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The outsourcing catch

The Outsourcing Catch

In his first address to the joint session of the US congress President Obama said that his government will not give tax breaks to US companies that ship American jobs abroad. If this move is made legislation it will hurt India’s BPO sector. India Inc is reacting to these statements very cautiously. Will these moves affect Indian or American companies, and given they do, which of them will get affected to a greater extent.

From the American perspective it is natural for the just elected President to be protectionist given the alarming state the country is in.

8,00,000 American white collar jobs believed to have been lost to outsourcing in India and elsewhere between 2000 and 2006. 14.1 million Americans currently holding jobs considered to be at the risk of being outsourced. 57 % of Americans with income over $ 100,000 actively supported free trade in 1999 that was when white collar jobs were not moved abroad number fell to 28 % in 2004 after outsourcing became common. From $ 5 billion dollars spent in 2000 the amount spent by US firms on offshore services from third party outsources rose to $ 78 billion in 2006. 66% of US workers feel outsourcing is harmful to the economy.24% of American customers indicated in 2004 that they would stop doing business with an American firm that outsourced their support staff. 44% of the amount of market for software and back office services outsourcing is currently controlled by Indian firms. According to the Bureau of Labor Statistics, unemployment in the US is down to 5.2%, and is expected to decline further.

Much of the Indian economy has become dependent on the BPO sector. Lakhs of jobs have been created in India thanks to the BPO industry. For FY07, the total IT industry (including domestic segment and hardware) was $48 billion. Of this, the total revenue from software and services (exports) was $31.3 billion and ITeS-BPO revenue was $9.5 billion for FY07. Nasscom said, out of the the domestic market contributing the balance. US continues to remain the biggest market for India’s software industry with a share of 61 percent. Given all this at stake it was expected that the statements made the president makes would grab headlines in our daily newspapers.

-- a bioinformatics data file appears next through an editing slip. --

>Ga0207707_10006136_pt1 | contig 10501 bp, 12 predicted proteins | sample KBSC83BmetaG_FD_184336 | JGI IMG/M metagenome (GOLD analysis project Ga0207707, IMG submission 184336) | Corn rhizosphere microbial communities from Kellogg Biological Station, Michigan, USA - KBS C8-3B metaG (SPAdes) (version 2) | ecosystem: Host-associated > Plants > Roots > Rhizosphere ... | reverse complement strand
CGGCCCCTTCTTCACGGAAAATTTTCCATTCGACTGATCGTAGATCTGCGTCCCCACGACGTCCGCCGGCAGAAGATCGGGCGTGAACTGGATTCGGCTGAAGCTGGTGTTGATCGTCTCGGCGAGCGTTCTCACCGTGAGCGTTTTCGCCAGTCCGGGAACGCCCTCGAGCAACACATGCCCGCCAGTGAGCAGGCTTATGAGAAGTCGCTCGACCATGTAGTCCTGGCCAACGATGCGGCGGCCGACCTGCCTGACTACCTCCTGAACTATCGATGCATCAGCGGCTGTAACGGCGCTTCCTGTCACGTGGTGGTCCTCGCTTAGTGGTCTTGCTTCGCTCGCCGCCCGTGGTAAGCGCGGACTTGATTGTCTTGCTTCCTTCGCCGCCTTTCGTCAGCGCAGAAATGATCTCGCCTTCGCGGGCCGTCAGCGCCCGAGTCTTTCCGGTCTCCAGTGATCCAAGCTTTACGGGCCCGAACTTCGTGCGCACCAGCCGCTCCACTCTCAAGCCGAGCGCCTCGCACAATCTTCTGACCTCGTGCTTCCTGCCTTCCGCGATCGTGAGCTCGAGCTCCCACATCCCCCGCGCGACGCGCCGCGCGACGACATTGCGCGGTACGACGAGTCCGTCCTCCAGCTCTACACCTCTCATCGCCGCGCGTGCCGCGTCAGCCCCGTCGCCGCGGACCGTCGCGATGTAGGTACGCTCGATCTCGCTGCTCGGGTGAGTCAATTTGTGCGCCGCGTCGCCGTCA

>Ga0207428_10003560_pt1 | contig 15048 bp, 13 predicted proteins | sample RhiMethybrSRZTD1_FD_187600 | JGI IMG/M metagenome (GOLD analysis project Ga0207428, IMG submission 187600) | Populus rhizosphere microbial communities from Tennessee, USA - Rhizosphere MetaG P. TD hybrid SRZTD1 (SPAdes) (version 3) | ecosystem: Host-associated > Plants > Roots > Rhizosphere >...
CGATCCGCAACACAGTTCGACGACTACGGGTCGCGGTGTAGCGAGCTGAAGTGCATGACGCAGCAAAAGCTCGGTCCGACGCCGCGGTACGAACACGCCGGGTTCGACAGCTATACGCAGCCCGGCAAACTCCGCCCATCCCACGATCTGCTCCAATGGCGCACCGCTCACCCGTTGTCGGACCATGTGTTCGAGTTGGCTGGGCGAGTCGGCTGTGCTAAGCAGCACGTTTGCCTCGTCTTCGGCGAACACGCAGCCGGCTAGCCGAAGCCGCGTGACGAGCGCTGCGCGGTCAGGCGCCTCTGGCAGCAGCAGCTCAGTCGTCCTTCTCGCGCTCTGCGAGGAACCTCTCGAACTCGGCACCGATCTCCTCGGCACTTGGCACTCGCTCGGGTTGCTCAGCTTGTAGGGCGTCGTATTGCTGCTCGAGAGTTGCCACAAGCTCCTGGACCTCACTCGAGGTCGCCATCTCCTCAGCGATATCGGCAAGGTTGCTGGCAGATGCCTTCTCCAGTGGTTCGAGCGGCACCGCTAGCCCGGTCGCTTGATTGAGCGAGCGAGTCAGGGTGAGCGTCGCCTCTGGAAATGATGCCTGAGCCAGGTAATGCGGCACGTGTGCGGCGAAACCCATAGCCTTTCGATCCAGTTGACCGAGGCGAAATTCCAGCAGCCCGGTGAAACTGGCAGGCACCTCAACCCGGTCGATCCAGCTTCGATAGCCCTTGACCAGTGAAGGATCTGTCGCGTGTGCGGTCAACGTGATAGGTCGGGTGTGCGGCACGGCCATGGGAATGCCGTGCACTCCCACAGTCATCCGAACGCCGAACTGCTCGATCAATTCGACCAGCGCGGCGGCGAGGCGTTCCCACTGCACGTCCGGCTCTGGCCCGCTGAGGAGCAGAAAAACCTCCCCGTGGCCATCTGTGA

Let us take a look at the earlier part of the decade. Outsourcing all started at that time when American companies started realizing the huge benefits they were gaining from getting work done outside America. It is safe to say for India it was “only making hay when the sun shines”. Indians were surviving before outsourcing and will survive even if it is reduced. In the event of job losses the educated Indian populace will be compelled to look for greener pastures. Indian companies may be forced to look for innovative methods and look beyond the crisis.

This sentiment was also voiced by industry gurus like FICCI general secretary Amit Mitra who said,” This is a matter of grave concern not only for India but for the US also. Perhaps what is wrong in this is, he may not have had the opportunity to read the literature of his own US Chamber of Commerce. When he does and if he does, he will know that he is really punishing American companies, not Indian companies only. Our sense is that this is something that has been in the offing. My feeling is that they are cutting their own nose to spite the phase”.(source : economic times)

The Indian outsourcing business grew out of a more basic industry providing Indian computer programming and code-writing expertise to American hardware and software giants. When Indian firms entered the outsourcing business serving firms, a business then dominated by the likes of IBM and EDS, much lower labor costs held the key to its rapid revenue growth: over 50 per cent a year in 1994-2001. The time difference also gave India a selling point. Thanks to, say, the ten-hour time gap between America and India, American clients could offer 24-hour estimated $31 billion from IT services, $23.1 billion came from exports, with  service by switching to Indian workers during the American night.

A simple case study in this regard can be seen through the offshore outsourcing of Guardian: Offshore outsourcing has proved a money saver at Guardian, letting it cut $13.5 million out of the annual software development budget by sending 40% of that work overseas. Guardian outsources to India through Patni Computer Systems Ltd. of Mumbai. On the brighter side: The availability of jobs requiring low and midlevel skills in the US may be slowing down, but the opportunities to make money are not. After so many hue and cries over outsourcing for the past few months, this same is benefiting America.

Outsourcing is not only limited to big companies like GE but has opened the door for smaller companies and virtually anyone can outsource their job via Internet these days. For instance, a person from Florida who lost his job due to outsourcing started a business in web programming and internet marketing and outsourced the whole of his job to Delhi, where he gets everything done in almost $100 per month for the worth of $5,000 per month. He earns twice what his job used to pay him.

Having cited the above cases there are questions that remain to be answered:

Who will be ultimately punished if the ban on tax cuts is made legislation?

To what extent will the smaller firms that outsource work to India be affected?

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